Desk Design, Jefferson, and Siting Help from Don Lyndon

Looking In and Looking Out

I should have taken a “Before” photo of my desk and the surrounding area, with its sea of loose manila file folders crashing against reefs of brochures, books, magazines, and rolls of drawings. The new year seemed a good time to clean up my act: now the tide of paper has receded, if only briefly,  and the desk is visible again. So work surfaces and paper storage are on my mind, like the handsome bent bamboo  K Work Station by the innovative design firm MisoSoup:

It creates a serenely efficient corner office, though I would need space for conventional non-computer files (not to mention a waste basket).  Older desks often have more storage compartments — for a more paper-dependent age no doubt — such as this stair-stepping antique from the 1920s by designer Paul Frankl (image courtesy the very informative interior design resource Design2Share).

It takes inspiration from the signature silhouettes of New York’s Art Deco skyscrapers and is all about storage, as if Rockefeller Center were really one big filing cabinet above an ice skating rink  — which come to think of it, it is (I love those morphing metaphors!). The simplest way to deal with clutter is not to organize it but to hide it, which is what the rolltop desk does so well. The famous example by George Nelson for Herman Miller from 1964

simply pulls a tambour door across the low work surface, like a wooden blanket (image and Gueridon). But I’m afraid if it were my desk the cover would never completely close. Then again some designers appear to be “embracing the clutter,” as this example does,

with built-in bins for rounding everything up (I found this image on Dornob, a website full of fascinating design and furniture ideas). Room and Board’s Eames File Drawer Desk

remains a classic and would meet some of my needs. But I think my favorite example of a great desk is the one Thomas Jefferson designed in 1776 for use while traveling between Monticello and Philadelphia:

(both images courtesy The Smithsonian). This is the original lap top/I-Pad for writing occasional notes and the odd Declaration of Independence. In the end all you really need is a wide flat surface, good lighting, storage drawers, and inspiration.

The first weeks of the year are also a good time to look outward and for me that means thinking about siting. I asked the eminent architect Donlyn Lyndon — one of the designers of Sea Ranch (and author of the definitive book about it),  co-author with Charles Moore and Gerald Allen of the influential The Place of Houses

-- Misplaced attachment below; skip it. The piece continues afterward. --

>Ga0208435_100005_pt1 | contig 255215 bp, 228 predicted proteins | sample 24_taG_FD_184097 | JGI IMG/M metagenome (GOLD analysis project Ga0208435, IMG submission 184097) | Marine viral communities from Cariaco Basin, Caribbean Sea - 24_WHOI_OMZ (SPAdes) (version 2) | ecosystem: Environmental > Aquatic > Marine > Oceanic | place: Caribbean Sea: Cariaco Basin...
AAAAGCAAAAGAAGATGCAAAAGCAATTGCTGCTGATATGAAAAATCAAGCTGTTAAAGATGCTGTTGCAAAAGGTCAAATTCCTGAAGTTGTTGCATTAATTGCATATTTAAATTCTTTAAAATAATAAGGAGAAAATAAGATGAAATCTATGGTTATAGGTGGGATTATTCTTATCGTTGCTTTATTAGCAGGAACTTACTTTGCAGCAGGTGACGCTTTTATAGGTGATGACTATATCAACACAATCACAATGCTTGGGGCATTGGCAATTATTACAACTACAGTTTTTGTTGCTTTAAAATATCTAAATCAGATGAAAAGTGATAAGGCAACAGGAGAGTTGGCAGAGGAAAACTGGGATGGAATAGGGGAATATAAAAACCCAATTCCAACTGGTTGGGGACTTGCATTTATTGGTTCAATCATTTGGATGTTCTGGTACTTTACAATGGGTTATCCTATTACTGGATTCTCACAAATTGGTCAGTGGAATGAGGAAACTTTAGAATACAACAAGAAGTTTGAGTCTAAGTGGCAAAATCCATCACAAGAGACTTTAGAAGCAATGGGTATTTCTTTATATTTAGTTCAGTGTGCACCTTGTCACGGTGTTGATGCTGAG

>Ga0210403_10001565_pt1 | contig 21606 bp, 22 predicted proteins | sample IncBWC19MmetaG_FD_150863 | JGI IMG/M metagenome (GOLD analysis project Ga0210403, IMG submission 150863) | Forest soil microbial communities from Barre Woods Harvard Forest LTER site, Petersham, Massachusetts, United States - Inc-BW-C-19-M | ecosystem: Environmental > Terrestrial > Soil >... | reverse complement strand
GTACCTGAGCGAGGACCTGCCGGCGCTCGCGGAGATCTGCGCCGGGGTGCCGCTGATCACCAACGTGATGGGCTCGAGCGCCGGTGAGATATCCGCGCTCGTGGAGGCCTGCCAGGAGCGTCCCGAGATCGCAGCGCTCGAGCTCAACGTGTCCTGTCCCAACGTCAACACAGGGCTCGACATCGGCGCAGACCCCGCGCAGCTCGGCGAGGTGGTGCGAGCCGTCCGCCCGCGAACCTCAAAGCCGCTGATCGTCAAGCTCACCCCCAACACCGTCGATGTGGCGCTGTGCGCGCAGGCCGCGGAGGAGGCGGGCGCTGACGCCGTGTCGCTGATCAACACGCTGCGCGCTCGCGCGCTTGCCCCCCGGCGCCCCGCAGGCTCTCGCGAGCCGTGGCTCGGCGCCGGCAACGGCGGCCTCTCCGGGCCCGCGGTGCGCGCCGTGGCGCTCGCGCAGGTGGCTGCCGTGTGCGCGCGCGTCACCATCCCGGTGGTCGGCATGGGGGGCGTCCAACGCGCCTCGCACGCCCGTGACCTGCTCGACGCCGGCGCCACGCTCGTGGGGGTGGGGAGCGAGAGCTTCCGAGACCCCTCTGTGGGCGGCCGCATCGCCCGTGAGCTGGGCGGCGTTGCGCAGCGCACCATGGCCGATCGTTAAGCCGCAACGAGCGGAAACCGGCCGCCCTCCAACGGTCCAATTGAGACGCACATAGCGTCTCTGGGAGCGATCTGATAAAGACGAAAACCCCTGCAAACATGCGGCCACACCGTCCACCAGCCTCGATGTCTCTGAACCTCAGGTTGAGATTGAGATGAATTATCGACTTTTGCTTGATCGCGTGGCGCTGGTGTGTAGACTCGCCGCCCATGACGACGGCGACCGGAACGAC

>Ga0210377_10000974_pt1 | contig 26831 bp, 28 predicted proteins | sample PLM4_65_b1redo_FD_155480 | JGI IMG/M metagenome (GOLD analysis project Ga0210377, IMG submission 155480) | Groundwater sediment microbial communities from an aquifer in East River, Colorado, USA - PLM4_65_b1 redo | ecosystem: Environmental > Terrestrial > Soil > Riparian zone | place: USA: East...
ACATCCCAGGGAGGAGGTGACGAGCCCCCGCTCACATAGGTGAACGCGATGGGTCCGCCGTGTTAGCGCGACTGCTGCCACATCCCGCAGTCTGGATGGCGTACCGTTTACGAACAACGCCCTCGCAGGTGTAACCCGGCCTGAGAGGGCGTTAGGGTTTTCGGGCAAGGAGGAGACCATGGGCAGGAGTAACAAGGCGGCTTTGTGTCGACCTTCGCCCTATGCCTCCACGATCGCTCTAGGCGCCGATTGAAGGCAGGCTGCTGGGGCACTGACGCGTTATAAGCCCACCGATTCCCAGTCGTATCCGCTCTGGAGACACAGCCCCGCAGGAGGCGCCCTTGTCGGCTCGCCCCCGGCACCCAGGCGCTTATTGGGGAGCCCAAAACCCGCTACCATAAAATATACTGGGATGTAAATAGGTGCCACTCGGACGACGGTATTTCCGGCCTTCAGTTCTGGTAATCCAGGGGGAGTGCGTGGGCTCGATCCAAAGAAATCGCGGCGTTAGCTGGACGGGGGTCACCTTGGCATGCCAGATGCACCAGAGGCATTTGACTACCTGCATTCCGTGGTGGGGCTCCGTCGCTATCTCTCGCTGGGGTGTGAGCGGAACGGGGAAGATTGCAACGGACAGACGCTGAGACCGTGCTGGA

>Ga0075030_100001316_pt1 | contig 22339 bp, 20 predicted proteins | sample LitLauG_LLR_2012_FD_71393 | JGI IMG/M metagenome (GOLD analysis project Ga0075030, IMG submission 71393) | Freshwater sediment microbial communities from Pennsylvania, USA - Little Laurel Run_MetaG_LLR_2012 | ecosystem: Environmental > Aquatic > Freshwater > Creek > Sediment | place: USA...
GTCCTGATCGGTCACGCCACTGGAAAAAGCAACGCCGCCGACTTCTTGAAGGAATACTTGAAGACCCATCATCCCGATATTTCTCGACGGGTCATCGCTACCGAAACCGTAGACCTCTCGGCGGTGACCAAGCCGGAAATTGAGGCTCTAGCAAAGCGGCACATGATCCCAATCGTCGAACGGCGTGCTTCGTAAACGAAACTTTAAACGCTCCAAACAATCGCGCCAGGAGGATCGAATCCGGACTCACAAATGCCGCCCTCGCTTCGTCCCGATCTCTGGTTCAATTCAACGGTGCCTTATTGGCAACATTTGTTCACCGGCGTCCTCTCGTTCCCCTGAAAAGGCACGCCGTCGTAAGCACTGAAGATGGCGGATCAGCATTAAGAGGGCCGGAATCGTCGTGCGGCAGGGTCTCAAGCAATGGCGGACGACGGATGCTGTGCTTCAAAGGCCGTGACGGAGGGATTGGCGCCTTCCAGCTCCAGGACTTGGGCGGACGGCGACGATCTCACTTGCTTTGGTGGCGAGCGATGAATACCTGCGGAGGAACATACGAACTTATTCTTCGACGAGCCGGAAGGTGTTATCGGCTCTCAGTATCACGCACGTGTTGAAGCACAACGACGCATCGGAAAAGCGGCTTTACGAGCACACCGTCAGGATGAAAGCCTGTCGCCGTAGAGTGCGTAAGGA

and Emeritus Professor of Architecture at U. C. Berkeley — for advice to share with prospective house plan purchasers. Here’s what he very eloquently wrote for me: “Siting is about Making Places. Siting is about making connections — to the ground; to the sky; to neighbors; to existing vegetation; to water and its flows, both natural and channeled; to the sun and the wind; to transportation. Siting is making the most of your surroundings; finding the best places to be for various activities, inside and out.”

He wants you to think creatively about the site even before you start looking for a house plan. He continues: “The first step is to examine your site, imagine being in it in various ways and at differing times of day and season. Make careful note of levels and change/slope of the ground. Get a sense of its dimensions by positioning yourself in ways that you expect to interact with people and measuring the distances.” I would add that a way to start thinking about such connections would be to find a few plans that already show some sort of site relationship,

the way Ross Anderson’s Ranch House Plan 433-2 wraps around a courtyard;  or the way Peter Brachvogel and Stella Carosso’s Whitehall Plan 479-8

uses porches and dormers to capture views; or the way Daniel E. Bush’s Modern Living Plan 460-3

opens to a variety of outdoor spaces.

Donlyn sums up his recipe for siting success: ” Choose a house plan not just on what looks good to you, but on what plan will do three things: Make rooms in the right places on the site; Make best advantage of your site and its views, outlooks/connections; Make sense with your neighbor/neighborhood, add value to the place. Then start imagining how that plan can best fit on the site, given the findings above. Make several different arrangements of the house on the land and imagine what might eventually be added to the site.”  (You can find more detailed analysis of siting principles in his Place of Houses book.) I think Donlyn must have been using that Jefferson desk — we should hold his truths to be self-evident.

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